There are many, many more books that I know I wouldn't read but these are all on "the 100 best books … blah blah … everyone should read … have sold most … blah blah …" lists. I read plenty of them as you can see here.

📚 Happy Reading! 📚

Monday, 25 July 2022

Bellow, Saul "Humboldt's Gift"

Bellow, Saul "Humboldt's Gift" - 1975

I try to read the latest Nobel Prize winner for Literature and at least one former one every year. This was my fourth one since the last laureate was announced. I still need to get a copy of one of Abdulrazak Gurnah's books before the next announcements in October.

Apparently, this book didn't just get the Pulitzer Prize, it is also said that it won Saul Bellow the Nobel Prize. In his acceptance speech, he called on writers to be beacons for civilization and awaken it from intellectual torpor.

An intense book, there is so much to talk about. The relationship between Charlie Citrine, our protagonist, and his friend Von Humboldt Fleisher, a renowned author who takes Charlie under his wings. Whilst he is only at the beginning of this career, he tells us this story from the point of view when it has more or less ended.

When I was reading the book, I'd been wondering whether this might have been a biography, or at least partly a biography. I then found out, that this is a "roman à clef" (French for novel with a key), a novel about real-life events that is overlaid with a façade of fiction. The fictitious names in the novel represent real people, and the "key" is the relationship between the nonfiction and the fiction. Aha! In this case, it's about the author's friendship with the poet Delmore Schwartz with Bellow being Citrine. Well, I'd never heard of Delmore Schwartz and now I have learned a lot about him (not just form the book, I also looked him up on Google and Wikipedia.) Very interesting, read the information in the links.

While this is probably a good account of Bellow's and Schwartz' relationship, the book also tries to come to terms with the constant changes in the world, especially in culture. The difference between the ideal world and the real one is a big topic in this book that was only supposed to be a short story but then ended up with almost 500 pages.

Brilliant storytelling with lots of fields covered: literature, culture, divorce, relationships, parenting, alcoholism, madness … and also all types of characters from all levels social classes, including a Mafia boss. Oh, and there's quite a bit of humour in the story, as well.

The Times mentions that "Bellows is one of the most gifted chroniclers of the Western World alive today." Apart from the fact that he has passed away in the meantime, I totally agree. So, if you're in for a great read, this is worth picking up.

From the back cover:

"For many years, the great poet Von Humboldt Fleisher and Charlie Citrine, a young man inflamed with a love for literature, were the best of friends. At the time of his death, however, Humboldt is a failure, and Charlie's life has reached a low point: his career is at a standstill, and he's enmeshed in an acrimonious divorce, infatuated with a highly unsuitable young woman and involved with a neurotic mafioso. And then Humboldt acts from beyond the grave, bestowing upon Charlie an unexpected legacy that may just help him turn his life around."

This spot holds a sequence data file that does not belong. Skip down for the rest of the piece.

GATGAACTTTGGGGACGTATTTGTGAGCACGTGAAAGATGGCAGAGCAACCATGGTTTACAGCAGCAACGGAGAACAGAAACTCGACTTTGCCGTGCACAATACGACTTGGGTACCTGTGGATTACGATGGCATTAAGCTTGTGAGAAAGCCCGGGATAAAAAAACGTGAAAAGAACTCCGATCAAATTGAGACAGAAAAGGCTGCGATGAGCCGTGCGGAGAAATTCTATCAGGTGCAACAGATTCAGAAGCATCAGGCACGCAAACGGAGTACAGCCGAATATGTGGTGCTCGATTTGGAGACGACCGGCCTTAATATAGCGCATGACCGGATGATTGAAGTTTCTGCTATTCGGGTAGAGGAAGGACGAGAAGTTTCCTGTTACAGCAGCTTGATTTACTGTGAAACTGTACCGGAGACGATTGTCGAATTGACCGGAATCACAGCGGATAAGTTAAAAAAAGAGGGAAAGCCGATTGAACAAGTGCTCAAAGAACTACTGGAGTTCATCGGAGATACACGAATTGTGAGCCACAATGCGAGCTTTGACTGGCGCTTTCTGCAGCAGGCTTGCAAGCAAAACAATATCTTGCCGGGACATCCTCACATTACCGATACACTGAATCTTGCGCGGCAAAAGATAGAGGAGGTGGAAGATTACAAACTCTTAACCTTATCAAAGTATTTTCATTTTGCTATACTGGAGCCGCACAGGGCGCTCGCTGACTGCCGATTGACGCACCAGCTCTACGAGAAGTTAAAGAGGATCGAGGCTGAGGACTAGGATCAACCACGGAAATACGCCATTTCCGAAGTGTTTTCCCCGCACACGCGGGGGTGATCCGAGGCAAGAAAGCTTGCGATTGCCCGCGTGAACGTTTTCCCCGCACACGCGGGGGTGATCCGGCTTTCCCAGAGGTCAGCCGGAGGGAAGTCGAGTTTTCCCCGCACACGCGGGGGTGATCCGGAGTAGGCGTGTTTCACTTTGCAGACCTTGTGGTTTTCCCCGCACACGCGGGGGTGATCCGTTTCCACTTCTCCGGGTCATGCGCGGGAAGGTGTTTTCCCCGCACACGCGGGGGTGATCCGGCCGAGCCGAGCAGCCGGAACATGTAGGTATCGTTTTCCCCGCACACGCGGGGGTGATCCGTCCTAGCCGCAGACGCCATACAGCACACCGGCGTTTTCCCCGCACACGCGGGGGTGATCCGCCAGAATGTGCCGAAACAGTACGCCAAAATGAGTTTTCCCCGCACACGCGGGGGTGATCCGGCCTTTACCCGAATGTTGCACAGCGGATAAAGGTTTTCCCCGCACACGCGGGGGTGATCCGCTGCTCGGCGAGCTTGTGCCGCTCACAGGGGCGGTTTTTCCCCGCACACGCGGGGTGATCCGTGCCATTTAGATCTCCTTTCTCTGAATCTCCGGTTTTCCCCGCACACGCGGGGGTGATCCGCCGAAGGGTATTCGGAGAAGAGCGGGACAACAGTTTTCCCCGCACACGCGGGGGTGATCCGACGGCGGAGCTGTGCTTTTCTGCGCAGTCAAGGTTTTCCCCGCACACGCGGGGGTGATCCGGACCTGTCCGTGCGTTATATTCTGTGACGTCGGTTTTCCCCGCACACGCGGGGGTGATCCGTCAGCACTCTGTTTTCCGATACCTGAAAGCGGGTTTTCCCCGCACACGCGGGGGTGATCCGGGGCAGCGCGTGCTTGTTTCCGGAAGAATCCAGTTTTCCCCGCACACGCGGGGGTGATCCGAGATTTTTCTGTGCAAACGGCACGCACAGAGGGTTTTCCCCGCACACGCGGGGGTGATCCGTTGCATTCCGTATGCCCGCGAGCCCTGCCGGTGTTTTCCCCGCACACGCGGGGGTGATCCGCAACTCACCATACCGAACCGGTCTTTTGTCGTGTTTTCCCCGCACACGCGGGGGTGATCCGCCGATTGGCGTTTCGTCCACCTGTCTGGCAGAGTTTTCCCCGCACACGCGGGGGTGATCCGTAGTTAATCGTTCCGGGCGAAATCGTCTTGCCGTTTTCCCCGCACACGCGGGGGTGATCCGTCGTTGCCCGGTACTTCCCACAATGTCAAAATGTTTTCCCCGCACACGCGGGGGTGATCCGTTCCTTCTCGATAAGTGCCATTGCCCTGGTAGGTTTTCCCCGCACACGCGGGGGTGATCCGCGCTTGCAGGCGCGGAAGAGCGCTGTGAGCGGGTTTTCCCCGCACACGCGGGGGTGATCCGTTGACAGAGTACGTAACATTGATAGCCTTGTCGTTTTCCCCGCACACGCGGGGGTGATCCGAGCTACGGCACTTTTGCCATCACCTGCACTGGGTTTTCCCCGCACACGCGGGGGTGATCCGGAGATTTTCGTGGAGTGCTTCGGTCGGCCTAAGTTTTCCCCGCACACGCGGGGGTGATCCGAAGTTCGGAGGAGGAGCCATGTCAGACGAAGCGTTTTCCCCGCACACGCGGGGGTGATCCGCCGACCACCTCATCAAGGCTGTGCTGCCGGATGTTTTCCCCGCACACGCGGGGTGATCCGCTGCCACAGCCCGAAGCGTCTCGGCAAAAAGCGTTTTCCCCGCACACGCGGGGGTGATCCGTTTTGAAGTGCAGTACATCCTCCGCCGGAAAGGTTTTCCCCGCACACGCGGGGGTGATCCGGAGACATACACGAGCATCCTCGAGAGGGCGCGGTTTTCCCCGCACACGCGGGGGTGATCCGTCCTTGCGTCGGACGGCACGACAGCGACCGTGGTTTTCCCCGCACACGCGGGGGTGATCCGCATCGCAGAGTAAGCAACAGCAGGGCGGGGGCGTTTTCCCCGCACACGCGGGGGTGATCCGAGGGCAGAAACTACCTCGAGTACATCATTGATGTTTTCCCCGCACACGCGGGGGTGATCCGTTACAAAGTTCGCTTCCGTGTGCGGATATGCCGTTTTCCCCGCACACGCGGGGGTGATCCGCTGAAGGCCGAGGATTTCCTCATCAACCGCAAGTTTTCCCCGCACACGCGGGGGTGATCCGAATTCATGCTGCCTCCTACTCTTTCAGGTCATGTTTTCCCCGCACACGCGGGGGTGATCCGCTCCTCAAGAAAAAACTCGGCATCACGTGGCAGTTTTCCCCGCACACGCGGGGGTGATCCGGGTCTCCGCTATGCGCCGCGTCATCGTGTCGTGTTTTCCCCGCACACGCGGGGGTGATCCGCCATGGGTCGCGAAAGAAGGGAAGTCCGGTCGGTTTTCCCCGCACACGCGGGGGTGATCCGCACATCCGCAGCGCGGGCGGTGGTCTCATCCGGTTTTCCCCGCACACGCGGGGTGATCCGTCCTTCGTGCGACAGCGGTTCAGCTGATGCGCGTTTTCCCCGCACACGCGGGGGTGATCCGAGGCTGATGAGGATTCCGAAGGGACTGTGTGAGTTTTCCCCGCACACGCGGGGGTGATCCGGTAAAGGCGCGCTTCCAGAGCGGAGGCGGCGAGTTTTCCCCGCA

Saul Bellow received the Nobel Prize for Literature in 1976 "for the human understanding and subtle analysis of contemporary culture that are combined in his work" and the Pulitzer Prize for "Humboldt's Gift" also in 1976.

I contribute to this page: Read the Nobels and you can find all my blogs about Nobel Prize winning authors and their books here.

Friday, 22 July 2022

Book Quotes of the Week

 

"The best stories are worth the risk of finding out the ending, you know? And sometimes, they're just a beginning to the next story." Pepper Basham, Jane by the Book

Those are the best.


"A vacation book doesn't need to have anything to do with where you are; it can be a destination in itself." Sarah Lyall

Most avid readers experience that all the time. Books can take us everywhere in the world and everywhere in time.

"Books, too, had hearts, though they were not the same as people’s, and a book’s heart could be broken: she had seen it happen before. Grimoires that refused to open, their voices gone silent, or whose ink faded and bled across the pages like tears." Margaret Rogerson,
Sorcery of Thorns

Of course, books have hearts. And souls. Otherwise they couldn't move us so much.

Find more book quotes here.  

Thursday, 21 July 2022

#ThrowbackThursday. Cold Mountain

Frazier, Charles "Cold Mountain" - 1997

"Based on local history and family stories passed down by the author's great-great-grandfather, Cold Mountain is the tale of a wounded soldier Inman, who walks away from the ravages of the war and back home to his prewar sweetheart, Ada. Inman's odyssey through the devastated landscape of the soon-to-be-defeated South interweaves with Ada's struggle to revive her father's farm, with the help of an intrepid young drifter named Ruby. As their long-separated lives begin to converge at the close of the war, Inman and Ada confront the vastly transformed world they've been delivered."